SpaceX Readies First Dragon Spacecraft

Space Exploration Technologies (SpaceX) this week is set to begin prelaunch checks of the first fully operational Dragon spacecraft destined to be launched under NASA’s Commercial Orbital Transportation Services (COTS) program.

The demonstration will be the first of up to three COTS flights set up under plans made in 2006 designed to encourage private companies to develop commercial space transport capabilities.

The test flight, called COTS 1, follows the successful inaugural launch of the first Falcon 9 vehicle and a non-operational Dragon payload on June 4, and is a critical step on the path to proving the feasibility of commercial resupply to the International Space Station (ISS).

“We’re gearing up for the flight of the first operational Dragon and the second Falcon 9,” SpaceX chief executive and Chief Technical Officer Elon Musk says. “The vehicle’s upper and second stage are at the Cape in the hangar and the Dragon is about to arrive — so all three pieces will be in place.” The first stage arrived at Cape Canaveral Air Force Station’s Launch Complex 40 from SpaceX’s McGregor, Texas, test site in mid-July.

Checkout and integration is expected to be a thorough process as the Dragon “is an extremely sophisticated spaceship,” Musk says. “So over the next few months we will be doing a lot of prelaunch checkout, and as it’s the first time we will have done this, we’re being super careful.”

The operational Dragon is equipped with 18 SpaceX-developed Draco thrusters, each rated at around 100-lb. thrust. “These are capable of firing continuously or in short pulses,” Musk says, adding they will be tested to check maneuverability control functions in orbit as well as during descent.

The flight also will test the Dragon’s avionics, flight computers, guidance, navigation and control systems, back shell heat shield, re-entry and recovery systems. The Dragon vehicle is due to be recovered with a splashdown in the Pacific test range close to the Southern California coast after three orbits. “In the long term we intend to land back on land,” Musk says. “For the moment we are landing in the ocean because it is far too difficult to get FAA permission to land on land.” For land recovery, SpaceX is devising a Dragon configuration with four landing legs with shock absorbers or crushable cartridges.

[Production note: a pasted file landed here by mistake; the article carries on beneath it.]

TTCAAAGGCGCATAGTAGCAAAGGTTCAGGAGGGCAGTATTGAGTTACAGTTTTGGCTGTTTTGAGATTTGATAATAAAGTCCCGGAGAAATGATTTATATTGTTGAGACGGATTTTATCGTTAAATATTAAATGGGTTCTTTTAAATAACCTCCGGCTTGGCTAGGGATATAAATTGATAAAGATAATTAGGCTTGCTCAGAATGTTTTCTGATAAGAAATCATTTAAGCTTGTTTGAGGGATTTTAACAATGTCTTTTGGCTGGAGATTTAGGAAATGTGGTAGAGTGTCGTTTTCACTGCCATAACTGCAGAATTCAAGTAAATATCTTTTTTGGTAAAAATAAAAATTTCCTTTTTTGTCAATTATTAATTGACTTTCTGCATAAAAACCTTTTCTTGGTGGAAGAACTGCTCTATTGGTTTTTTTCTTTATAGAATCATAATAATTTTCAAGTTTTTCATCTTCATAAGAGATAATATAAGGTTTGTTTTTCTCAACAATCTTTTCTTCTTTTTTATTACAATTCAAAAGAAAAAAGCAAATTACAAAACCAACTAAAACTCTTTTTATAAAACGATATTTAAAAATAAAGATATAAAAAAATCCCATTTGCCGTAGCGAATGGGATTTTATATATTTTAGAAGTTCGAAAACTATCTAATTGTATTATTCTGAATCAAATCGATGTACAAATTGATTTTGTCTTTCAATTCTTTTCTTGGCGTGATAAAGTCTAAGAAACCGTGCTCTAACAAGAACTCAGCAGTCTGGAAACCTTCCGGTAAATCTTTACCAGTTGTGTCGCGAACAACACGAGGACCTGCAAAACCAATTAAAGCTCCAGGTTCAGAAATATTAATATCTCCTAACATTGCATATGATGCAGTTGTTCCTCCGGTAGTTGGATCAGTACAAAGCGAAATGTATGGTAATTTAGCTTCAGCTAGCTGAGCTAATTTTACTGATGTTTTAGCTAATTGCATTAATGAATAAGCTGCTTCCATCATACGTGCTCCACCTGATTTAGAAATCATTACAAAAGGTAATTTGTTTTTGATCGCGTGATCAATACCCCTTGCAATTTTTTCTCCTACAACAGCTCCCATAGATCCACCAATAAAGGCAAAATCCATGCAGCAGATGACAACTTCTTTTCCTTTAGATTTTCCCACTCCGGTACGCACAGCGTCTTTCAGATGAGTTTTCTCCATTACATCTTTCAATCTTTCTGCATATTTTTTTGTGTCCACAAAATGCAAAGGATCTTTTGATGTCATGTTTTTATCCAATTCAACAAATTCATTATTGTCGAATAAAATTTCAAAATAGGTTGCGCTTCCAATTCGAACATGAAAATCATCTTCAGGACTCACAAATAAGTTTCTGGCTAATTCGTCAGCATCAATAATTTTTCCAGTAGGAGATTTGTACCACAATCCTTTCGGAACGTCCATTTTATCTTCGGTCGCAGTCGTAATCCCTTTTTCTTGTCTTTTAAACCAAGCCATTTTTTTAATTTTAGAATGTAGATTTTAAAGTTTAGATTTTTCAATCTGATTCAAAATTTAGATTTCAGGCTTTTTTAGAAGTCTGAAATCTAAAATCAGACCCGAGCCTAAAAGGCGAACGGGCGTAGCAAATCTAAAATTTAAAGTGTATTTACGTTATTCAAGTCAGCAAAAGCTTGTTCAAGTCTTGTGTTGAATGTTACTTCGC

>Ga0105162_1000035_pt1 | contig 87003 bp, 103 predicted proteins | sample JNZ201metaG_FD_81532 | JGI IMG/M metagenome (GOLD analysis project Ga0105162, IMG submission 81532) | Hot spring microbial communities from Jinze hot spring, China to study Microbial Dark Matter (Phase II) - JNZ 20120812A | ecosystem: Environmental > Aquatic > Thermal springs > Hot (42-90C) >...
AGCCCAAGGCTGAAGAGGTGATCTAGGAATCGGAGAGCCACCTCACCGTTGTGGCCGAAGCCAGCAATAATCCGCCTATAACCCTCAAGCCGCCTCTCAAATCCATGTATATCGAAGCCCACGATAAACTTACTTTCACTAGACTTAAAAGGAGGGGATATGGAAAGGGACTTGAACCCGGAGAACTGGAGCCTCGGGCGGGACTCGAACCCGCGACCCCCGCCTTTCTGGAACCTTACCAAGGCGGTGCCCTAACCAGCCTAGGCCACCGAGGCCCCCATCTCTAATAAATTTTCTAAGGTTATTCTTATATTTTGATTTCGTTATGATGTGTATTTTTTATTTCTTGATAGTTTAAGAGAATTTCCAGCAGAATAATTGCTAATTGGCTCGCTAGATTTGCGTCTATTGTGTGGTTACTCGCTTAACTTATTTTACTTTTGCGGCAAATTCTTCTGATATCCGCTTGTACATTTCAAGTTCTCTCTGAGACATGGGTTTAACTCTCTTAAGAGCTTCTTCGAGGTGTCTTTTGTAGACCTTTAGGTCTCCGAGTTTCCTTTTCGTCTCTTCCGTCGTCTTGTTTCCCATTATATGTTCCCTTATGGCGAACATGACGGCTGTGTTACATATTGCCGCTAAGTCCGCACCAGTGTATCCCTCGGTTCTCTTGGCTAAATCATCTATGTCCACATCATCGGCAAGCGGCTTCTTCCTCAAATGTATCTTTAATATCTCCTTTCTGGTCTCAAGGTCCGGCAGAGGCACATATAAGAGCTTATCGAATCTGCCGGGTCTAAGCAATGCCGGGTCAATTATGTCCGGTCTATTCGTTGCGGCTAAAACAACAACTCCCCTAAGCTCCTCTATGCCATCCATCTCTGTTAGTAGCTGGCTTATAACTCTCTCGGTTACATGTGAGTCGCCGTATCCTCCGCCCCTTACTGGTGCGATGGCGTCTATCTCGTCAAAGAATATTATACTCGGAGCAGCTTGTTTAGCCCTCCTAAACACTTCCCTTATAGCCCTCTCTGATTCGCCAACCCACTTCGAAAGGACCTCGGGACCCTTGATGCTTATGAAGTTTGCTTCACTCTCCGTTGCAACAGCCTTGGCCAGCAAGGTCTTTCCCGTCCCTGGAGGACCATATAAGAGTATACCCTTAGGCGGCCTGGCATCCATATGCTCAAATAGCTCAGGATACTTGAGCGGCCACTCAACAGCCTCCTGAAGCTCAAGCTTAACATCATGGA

SpaceX hopes to complete the checkout process by the end of September. “We’re looking at six to eight weeks,” Musk says, adding the launch window target could be from late September to early October.

A second operational Dragon is currently penciled in for a February 2011 launch, and will maneuver within six miles of the ISS, while a provisional third test will see the Dragon actually berth with the station. The California-based company has a $1.6 billion contract to fly 12 missions to the space station through 2016.

Dragon is a free-flying, reusable spacecraft being developed by SpaceX under NASA’s Commercial Orbital Transportation Services (COTS) program. Initiated internally by SpaceX in 2005, the Dragon spacecraft is made up of a pressurized capsule and unpressurized trunk used for Earth to LEO transport of pressurized cargo, unpressurized cargo, and/or crew members.

The Dragon spacecraft is comprised of 3 main elements: the Nosecone, which protects the vessel and the docking adaptor during ascent; the Spacecraft, which houses the crew and/or pressurized cargo as well as the service section containing avionics, the RCS system, parachutes, and other support infrastructure; and the Trunk, which provides for the stowage of unpressurized cargo and will support Dragon’s solar arrays and thermal radiators.